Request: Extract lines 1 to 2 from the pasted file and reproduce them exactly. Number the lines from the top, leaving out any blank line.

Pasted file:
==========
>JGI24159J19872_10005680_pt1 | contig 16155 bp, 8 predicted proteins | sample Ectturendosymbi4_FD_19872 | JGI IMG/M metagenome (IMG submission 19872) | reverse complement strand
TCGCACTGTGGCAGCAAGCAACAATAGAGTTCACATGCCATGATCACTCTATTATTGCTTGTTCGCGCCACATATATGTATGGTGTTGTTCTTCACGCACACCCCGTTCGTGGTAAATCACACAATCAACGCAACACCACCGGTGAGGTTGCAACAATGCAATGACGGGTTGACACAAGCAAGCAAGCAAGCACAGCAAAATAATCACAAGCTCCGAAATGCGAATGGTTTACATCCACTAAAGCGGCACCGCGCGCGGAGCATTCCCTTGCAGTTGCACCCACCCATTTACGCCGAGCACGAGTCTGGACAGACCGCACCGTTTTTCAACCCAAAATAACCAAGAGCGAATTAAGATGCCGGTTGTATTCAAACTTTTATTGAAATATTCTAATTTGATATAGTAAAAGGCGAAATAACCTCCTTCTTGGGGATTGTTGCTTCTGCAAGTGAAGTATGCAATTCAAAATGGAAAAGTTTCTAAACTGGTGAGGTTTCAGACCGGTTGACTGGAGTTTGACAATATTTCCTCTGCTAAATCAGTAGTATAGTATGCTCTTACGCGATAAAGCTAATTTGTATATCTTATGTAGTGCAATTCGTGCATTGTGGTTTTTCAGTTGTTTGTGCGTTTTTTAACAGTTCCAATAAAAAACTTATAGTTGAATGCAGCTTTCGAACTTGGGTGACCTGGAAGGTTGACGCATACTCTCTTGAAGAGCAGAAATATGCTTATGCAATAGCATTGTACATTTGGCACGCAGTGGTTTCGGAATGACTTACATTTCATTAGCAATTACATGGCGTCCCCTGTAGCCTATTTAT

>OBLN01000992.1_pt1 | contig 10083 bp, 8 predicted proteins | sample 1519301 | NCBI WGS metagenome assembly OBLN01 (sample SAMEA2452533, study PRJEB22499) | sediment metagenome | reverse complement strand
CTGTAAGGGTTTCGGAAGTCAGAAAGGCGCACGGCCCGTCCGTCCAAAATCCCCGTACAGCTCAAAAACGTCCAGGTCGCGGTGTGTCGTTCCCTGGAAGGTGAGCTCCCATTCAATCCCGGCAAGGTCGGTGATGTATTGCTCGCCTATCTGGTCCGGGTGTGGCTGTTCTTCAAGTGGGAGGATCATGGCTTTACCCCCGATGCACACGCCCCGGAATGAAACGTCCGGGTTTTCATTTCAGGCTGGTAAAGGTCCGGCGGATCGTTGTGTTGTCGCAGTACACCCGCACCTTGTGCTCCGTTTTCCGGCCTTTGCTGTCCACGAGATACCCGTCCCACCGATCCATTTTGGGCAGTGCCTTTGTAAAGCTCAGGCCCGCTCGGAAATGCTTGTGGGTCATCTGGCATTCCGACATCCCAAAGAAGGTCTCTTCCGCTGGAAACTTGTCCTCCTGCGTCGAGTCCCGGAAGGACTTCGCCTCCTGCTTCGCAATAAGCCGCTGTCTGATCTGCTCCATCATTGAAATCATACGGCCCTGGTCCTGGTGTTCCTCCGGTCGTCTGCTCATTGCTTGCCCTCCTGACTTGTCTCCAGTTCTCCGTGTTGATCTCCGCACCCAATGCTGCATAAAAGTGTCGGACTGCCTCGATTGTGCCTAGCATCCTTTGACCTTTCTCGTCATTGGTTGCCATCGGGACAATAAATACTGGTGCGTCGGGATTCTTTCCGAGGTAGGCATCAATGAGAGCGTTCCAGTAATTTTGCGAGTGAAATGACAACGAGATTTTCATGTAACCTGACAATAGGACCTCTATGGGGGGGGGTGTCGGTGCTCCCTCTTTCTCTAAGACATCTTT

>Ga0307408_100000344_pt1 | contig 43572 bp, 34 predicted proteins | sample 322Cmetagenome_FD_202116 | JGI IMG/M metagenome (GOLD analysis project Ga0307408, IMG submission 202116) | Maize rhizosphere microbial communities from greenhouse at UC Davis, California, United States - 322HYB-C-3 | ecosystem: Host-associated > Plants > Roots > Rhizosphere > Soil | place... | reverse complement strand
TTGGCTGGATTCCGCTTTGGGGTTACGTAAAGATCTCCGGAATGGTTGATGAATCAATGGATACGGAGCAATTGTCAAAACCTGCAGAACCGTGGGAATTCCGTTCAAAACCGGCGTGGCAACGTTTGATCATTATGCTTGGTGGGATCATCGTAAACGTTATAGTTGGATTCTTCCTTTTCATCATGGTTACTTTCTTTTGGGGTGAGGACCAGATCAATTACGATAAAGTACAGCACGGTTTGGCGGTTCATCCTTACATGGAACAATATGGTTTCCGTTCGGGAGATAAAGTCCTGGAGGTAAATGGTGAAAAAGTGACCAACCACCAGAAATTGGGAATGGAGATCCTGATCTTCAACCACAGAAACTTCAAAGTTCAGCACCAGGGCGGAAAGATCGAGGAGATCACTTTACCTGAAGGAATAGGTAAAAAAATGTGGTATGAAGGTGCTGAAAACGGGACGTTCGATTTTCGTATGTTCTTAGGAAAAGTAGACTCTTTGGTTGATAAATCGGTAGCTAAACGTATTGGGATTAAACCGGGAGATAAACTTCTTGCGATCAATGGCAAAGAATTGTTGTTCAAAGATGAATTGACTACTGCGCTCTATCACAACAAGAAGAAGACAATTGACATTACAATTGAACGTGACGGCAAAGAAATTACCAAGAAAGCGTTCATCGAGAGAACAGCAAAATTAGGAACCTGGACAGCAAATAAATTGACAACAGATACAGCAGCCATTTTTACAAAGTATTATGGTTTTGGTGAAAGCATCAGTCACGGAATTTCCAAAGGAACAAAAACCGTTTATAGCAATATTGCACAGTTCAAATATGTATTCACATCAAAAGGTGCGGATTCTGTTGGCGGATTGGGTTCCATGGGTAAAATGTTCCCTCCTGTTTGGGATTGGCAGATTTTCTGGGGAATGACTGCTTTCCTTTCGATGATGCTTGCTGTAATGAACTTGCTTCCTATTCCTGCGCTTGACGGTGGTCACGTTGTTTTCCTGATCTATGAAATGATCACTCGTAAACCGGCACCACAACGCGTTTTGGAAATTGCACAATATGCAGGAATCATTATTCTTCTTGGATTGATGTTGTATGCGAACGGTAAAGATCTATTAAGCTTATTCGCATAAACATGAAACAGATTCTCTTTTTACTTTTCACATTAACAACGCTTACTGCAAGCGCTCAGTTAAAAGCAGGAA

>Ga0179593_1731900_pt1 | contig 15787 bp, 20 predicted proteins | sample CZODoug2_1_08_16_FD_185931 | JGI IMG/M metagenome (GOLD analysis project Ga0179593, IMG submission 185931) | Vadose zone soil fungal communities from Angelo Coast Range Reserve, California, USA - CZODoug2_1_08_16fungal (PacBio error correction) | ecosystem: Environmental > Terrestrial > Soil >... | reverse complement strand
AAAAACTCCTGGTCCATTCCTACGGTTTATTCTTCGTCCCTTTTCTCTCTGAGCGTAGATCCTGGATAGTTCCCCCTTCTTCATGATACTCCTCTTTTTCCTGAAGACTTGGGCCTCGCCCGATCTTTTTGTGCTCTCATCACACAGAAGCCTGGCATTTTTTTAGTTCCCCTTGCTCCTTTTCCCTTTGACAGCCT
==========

>JGI24159J19872_10005680_pt1 | contig 16155 bp, 8 predicted proteins | sample Ectturendosymbi4_FD_19872 | JGI IMG/M metagenome (IMG submission 19872) | reverse complement strand
TCGCACTGTGGCAGCAAGCAACAATAGAGTTCACATGCCATGATCACTCTATTATTGCTTGTTCGCGCCACATATATGTATGGTGTTGTTCTTCACGCACACCCCGTTCGTGGTAAATCACACAATCAACGCAACACCACCGGTGAGGTTGCAACAATGCAATGACGGGTTGACACAAGCAAGCAAGCAAGCACAGCAAAATAATCACAAGCTCCGAAATGCGAATGGTTTACATCCACTAAAGCGGCACCGCGCGCGGAGCATTCCCTTGCAGTTGCACCCACCCATTTACGCCGAGCACGAGTCTGGACAGACCGCACCGTTTTTCAACCCAAAATAACCAAGAGCGAATTAAGATGCCGGTTGTATTCAAACTTTTATTGAAATATTCTAATTTGATATAGTAAAAGGCGAAATAACCTCCTTCTTGGGGATTGTTGCTTCTGCAAGTGAAGTATGCAATTCAAAATGGAAAAGTTTCTAAACTGGTGAGGTTTCAGACCGGTTGACTGGAGTTTGACAATATTTCCTCTGCTAAATCAGTAGTATAGTATGCTCTTACGCGATAAAGCTAATTTGTATATCTTATGTAGTGCAATTCGTGCATTGTGGTTTTTCAGTTGTTTGTGCGTTTTTTAACAGTTCCAATAAAAAACTTATAGTTGAATGCAGCTTTCGAACTTGGGTGACCTGGAAGGTTGACGCATACTCTCTTGAAGAGCAGAAATATGCTTATGCAATAGCATTGTACATTTGGCACGCAGTGGTTTCGGAATGACTTACATTTCATTAGCAATTACATGGCGTCCCCTGTAGCCTATTTAT